Cover Feature
Real-world Engineering
Who says engineers can't be businessmen? Dr Adrian Yeo is one who has made that switch. Today, Dr Yeo is the proud owner of a S$2 million company that is making a "green" impact and he thanks his professors for supporting him all the way, from changing his field of research to starting his company. You can start on this journey, too...

• Dr Adrian Yeo (see side story)
• Er Dr Lee Bee Wah (Member of Parliament; President of Singapore Table Tennis Association)
• Er Chong Kee Sen (Director of Engineers 9000)

Does this sound familiar? As a toddler, you enjoyed making castles out of LEGO blocks. While growing up, you loved looking at majestic skyscrapers and wondering how they were built.

Whenever there is something in the house that needs assembling, like a DIY display case or a new drawer cabinet, you eagerly offer your services, installing it instantly.

You abhor how pollution mars the environment around you and have always felt a deep connection to nature, to the extent that you often volunteer in projects to clean up your surroundings.

The School of Civil & Environmental Engineering could be your perfect match.

With the world looking to reduce its carbon footprint, being a civil or environmental engineer is one of the most hands-on ways you can help. From shaping the design and construction of green buildings that consume less energy to finding cheaper ways of producing clean drinking water, you can contribute to a sustainable future. And with Planet Earth facing an increasing number of environmental challenges like earthquakes and floods, you're needed to help pioneer ways to combat these threats. Get cracking in well-equipped laboratories and workshops such as a geotechnics lab and a hydraulics lab.

If you prefer a life on the high seas, take up a degree in maritime studies. This course will open doors for you to international shipping lines as well as global ports, giving you the chance to travel around the world, even sailing towards your dream job to be the captain of a vessel.

Adrian Yeo:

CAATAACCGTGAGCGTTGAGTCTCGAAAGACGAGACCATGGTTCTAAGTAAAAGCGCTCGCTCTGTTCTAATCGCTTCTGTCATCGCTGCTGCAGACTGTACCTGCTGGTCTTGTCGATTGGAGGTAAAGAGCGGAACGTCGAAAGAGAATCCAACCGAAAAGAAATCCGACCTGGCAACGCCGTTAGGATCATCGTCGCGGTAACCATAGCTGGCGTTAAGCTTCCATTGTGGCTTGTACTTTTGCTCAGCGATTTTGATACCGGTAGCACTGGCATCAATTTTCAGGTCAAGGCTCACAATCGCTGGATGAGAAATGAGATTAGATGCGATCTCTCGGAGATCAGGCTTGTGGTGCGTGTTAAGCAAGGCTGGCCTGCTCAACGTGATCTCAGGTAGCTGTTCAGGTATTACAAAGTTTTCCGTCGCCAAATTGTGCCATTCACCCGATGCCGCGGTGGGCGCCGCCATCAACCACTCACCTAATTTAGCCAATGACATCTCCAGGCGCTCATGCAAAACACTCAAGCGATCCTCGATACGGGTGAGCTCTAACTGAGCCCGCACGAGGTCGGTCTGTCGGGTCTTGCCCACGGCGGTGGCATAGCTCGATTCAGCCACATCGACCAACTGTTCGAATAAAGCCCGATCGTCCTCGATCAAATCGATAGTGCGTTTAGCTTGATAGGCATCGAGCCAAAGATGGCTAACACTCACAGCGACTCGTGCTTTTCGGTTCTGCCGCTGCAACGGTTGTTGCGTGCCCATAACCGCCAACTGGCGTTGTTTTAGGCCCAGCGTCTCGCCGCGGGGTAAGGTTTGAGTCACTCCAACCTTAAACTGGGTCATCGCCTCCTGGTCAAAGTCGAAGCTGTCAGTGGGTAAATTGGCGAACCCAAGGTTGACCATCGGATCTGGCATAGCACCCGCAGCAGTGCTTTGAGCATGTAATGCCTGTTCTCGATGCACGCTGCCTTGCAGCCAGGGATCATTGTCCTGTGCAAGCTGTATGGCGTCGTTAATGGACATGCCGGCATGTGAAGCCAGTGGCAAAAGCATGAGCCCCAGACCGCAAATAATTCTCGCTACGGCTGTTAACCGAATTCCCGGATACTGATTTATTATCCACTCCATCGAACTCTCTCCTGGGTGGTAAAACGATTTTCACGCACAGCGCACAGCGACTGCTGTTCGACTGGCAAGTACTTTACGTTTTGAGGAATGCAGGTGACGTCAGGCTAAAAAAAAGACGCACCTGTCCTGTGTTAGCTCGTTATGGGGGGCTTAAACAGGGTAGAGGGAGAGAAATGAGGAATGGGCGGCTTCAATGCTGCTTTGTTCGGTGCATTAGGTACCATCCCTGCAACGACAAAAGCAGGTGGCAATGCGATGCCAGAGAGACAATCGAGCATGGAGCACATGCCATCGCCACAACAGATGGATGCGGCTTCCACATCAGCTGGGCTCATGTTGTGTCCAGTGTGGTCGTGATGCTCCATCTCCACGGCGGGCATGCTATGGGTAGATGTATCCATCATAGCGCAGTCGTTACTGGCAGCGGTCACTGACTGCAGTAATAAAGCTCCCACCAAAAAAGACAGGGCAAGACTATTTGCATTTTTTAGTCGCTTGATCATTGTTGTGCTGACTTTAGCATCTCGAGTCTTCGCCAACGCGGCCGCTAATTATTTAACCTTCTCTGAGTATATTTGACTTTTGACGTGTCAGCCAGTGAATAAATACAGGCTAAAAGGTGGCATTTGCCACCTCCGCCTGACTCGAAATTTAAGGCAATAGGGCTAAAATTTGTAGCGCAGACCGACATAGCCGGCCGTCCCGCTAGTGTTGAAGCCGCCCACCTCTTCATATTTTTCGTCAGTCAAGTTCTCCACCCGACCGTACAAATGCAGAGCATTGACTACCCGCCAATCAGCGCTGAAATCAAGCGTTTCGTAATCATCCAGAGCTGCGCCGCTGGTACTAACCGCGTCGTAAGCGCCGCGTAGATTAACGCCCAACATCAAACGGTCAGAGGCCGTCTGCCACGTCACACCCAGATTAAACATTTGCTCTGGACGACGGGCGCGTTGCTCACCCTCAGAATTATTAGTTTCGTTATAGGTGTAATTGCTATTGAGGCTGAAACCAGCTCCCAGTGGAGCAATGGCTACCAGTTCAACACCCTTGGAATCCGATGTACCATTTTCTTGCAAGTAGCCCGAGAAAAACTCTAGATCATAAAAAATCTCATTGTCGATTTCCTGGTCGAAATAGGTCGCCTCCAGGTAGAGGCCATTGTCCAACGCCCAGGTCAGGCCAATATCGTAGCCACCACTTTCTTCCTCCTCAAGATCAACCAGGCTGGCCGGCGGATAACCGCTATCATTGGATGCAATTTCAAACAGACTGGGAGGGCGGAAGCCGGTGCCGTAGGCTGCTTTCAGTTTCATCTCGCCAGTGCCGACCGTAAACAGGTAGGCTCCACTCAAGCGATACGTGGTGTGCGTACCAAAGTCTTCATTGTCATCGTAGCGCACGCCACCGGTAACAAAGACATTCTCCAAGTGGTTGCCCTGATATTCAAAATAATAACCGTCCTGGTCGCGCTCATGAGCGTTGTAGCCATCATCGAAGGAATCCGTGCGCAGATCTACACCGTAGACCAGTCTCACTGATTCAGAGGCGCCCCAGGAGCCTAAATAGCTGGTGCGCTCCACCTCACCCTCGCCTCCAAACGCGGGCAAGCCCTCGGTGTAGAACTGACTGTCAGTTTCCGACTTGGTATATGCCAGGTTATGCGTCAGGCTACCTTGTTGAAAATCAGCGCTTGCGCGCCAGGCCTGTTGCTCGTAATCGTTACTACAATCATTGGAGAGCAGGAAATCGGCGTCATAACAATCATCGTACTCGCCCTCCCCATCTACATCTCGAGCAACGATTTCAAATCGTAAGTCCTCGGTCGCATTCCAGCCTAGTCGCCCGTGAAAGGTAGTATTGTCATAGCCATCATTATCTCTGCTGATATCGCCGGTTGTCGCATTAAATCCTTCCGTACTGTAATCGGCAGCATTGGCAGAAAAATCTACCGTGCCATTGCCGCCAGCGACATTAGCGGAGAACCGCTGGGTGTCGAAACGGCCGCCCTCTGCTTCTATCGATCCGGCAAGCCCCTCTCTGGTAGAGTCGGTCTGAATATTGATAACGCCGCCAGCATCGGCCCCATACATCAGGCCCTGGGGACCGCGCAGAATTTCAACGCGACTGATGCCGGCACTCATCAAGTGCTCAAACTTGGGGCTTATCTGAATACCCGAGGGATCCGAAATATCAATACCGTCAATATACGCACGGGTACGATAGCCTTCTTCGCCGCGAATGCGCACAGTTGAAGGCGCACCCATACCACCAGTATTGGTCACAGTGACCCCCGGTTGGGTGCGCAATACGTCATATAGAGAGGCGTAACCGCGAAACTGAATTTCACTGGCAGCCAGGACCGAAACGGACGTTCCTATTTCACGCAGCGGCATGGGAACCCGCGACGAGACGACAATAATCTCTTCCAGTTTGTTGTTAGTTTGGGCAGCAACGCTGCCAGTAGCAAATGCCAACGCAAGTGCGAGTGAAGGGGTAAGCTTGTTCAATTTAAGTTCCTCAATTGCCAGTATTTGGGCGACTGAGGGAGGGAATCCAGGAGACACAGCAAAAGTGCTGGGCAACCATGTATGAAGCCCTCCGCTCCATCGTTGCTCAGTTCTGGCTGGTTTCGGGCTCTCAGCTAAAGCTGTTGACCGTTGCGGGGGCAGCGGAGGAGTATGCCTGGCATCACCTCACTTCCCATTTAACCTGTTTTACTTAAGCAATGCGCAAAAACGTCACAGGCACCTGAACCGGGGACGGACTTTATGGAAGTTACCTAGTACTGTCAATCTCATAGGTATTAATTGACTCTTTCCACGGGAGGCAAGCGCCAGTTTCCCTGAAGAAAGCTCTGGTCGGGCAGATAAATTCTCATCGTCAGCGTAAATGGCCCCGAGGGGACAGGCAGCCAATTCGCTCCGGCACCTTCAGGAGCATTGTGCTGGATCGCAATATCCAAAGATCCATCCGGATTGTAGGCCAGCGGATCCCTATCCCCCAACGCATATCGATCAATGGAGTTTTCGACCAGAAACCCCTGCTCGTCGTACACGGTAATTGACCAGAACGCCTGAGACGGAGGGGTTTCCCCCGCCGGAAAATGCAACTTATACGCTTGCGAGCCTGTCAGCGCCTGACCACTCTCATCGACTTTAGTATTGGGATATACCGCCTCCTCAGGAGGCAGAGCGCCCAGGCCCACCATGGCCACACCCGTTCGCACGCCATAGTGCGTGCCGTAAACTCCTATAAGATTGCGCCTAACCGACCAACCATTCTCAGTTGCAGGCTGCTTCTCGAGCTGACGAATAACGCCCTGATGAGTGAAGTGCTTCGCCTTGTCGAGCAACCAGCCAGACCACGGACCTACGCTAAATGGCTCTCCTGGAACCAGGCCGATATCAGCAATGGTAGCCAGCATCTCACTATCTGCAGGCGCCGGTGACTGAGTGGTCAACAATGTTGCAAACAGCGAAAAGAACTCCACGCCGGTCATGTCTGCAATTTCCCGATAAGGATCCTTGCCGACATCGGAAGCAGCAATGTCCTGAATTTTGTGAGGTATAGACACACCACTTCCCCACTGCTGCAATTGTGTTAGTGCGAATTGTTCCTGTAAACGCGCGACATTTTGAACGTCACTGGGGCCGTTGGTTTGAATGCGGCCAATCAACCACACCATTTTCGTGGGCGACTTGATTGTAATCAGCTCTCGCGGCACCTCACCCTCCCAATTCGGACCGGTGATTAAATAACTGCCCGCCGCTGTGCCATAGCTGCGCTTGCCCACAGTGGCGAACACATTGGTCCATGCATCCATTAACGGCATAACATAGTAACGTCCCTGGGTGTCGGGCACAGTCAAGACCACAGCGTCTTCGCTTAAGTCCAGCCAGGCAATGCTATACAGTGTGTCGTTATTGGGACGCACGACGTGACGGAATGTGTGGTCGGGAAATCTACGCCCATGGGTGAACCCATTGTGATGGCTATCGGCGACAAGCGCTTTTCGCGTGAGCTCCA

Entrepreneur for Social Causes

A trip to tsunami-hit Aceh, Indonesia, in December 2004, where he saw children lugging buckets of water from a communal well almost 2km from their homes, moved Dr Adrian Yeo into action. He invented a water filter using a simple hand pump system for the tsunami victims who did not have access to clean water.

On his return to Singapore, the PhD student made the decision to switch his field of research to water sanitation. His professors supported him, encouraging him and helping him look for funding to set up a non-governmental organisation – Water Initiative for Securing Health – that brought safe drinking water to the poor. Little wonder that Dr Yeo describes NTU as "one of the few places where professors take the time and effort to support young people, even if they are 'just students'".

Continuing his entrepreneurial calling, he started a company, Membrane Instruments and Technology, a spin-off of NTU's Singapore Membrane Technology Centre. The company markets an NTU-developed sensor that can tell when the membranes used during water purification become dirty and therefore less efficient.

His efforts have not gone unnoticed – in 2009, he was the first recipient of the Don Quixote Fund Award, bagging US$100,000 in funding, and the following year, he won PUB's Watermark Award for setting a new benchmark in his water-related endeavours.

Today, the First Class Honours civil engineering graduate has achieved commercial success – his three-year-old company was valued at S$2 million at the end of last year.